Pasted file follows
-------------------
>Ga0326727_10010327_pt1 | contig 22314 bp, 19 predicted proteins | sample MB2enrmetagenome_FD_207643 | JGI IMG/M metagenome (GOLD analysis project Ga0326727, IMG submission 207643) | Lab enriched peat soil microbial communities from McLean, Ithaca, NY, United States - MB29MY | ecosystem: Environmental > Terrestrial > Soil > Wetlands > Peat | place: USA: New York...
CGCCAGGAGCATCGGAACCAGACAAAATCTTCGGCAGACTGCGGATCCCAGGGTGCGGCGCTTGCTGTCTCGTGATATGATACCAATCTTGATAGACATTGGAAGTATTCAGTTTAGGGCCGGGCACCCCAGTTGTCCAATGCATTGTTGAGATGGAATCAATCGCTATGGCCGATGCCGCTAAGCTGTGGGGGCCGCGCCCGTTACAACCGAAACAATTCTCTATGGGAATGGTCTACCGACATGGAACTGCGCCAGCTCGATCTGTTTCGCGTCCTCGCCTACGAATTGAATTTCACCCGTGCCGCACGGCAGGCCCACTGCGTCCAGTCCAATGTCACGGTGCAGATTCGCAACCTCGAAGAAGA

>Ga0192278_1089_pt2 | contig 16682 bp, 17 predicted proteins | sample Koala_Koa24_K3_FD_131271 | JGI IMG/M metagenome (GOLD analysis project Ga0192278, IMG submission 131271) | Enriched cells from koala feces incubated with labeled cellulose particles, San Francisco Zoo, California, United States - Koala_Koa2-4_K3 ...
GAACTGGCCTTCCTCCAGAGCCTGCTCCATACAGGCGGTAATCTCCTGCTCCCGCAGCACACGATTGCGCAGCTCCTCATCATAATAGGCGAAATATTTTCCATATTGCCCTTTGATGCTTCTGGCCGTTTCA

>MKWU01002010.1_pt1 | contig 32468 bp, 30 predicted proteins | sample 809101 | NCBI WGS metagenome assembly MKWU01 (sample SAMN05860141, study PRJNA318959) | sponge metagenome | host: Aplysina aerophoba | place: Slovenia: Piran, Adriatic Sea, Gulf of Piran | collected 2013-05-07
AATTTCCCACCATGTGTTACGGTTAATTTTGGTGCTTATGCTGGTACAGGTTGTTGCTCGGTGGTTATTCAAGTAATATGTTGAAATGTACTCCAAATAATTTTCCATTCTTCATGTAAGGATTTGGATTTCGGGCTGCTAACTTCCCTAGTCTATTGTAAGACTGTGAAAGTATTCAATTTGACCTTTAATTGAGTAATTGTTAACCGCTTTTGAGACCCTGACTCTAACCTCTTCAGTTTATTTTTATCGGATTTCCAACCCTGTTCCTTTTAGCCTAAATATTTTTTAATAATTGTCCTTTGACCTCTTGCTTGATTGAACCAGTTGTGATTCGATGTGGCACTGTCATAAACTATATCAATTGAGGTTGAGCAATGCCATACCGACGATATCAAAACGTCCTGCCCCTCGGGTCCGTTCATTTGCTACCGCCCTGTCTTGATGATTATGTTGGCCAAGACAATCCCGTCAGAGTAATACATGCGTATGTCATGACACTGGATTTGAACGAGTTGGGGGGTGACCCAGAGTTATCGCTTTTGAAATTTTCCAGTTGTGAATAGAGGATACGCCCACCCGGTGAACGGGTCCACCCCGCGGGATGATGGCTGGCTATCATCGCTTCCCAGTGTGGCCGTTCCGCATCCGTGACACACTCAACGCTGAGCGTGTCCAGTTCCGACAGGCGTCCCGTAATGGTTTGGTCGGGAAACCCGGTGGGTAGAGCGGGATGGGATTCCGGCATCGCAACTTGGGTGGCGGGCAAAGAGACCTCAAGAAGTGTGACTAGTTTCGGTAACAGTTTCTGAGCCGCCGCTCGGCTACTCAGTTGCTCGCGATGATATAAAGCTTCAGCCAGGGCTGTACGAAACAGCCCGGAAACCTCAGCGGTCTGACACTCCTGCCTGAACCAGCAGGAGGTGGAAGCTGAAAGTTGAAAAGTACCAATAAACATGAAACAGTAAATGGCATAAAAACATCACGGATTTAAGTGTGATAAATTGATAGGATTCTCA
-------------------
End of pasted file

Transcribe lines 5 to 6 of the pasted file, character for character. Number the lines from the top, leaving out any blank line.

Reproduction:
>MKWU01002010.1_pt1 | contig 32468 bp, 30 predicted proteins | sample 809101 | NCBI WGS metagenome assembly MKWU01 (sample SAMN05860141, study PRJNA318959) | sponge metagenome | host: Aplysina aerophoba | place: Slovenia: Piran, Adriatic Sea, Gulf of Piran | collected 2013-05-07
AATTTCCCACCATGTGTTACGGTTAATTTTGGTGCTTATGCTGGTACAGGTTGTTGCTCGGTGGTTATTCAAGTAATATGTTGAAATGTACTCCAAATAATTTTCCATTCTTCATGTAAGGATTTGGATTTCGGGCTGCTAACTTCCCTAGTCTATTGTAAGACTGTGAAAGTATTCAATTTGACCTTTAATTGAGTAATTGTTAACCGCTTTTGAGACCCTGACTCTAACCTCTTCAGTTTATTTTTATCGGATTTCCAACCCTGTTCCTTTTAGCCTAAATATTTTTTAATAATTGTCCTTTGACCTCTTGCTTGATTGAACCAGTTGTGATTCGATGTGGCACTGTCATAAACTATATCAATTGAGGTTGAGCAATGCCATACCGACGATATCAAAACGTCCTGCCCCTCGGGTCCGTTCATTTGCTACCGCCCTGTCTTGATGATTATGTTGGCCAAGACAATCCCGTCAGAGTAATACATGCGTATGTCATGACACTGGATTTGAACGAGTTGGGGGGTGACCCAGAGTTATCGCTTTTGAAATTTTCCAGTTGTGAATAGAGGATACGCCCACCCGGTGAACGGGTCCACCCCGCGGGATGATGGCTGGCTATCATCGCTTCCCAGTGTGGCCGTTCCGCATCCGTGACACACTCAACGCTGAGCGTGTCCAGTTCCGACAGGCGTCCCGTAATGGTTTGGTCGGGAAACCCGGTGGGTAGAGCGGGATGGGATTCCGGCATCGCAACTTGGGTGGCGGGCAAAGAGACCTCAAGAAGTGTGACTAGTTTCGGTAACAGTTTCTGAGCCGCCGCTCGGCTACTCAGTTGCTCGCGATGATATAAAGCTTCAGCCAGGGCTGTACGAAACAGCCCGGAAACCTCAGCGGTCTGACACTCCTGCCTGAACCAGCAGGAGGTGGAAGCTGAAAGTTGAAAAGTACCAATAAACATGAAACAGTAAATGGCATAAAAACATCACGGATTTAAGTGTGATAAATTGATAGGATTCTCA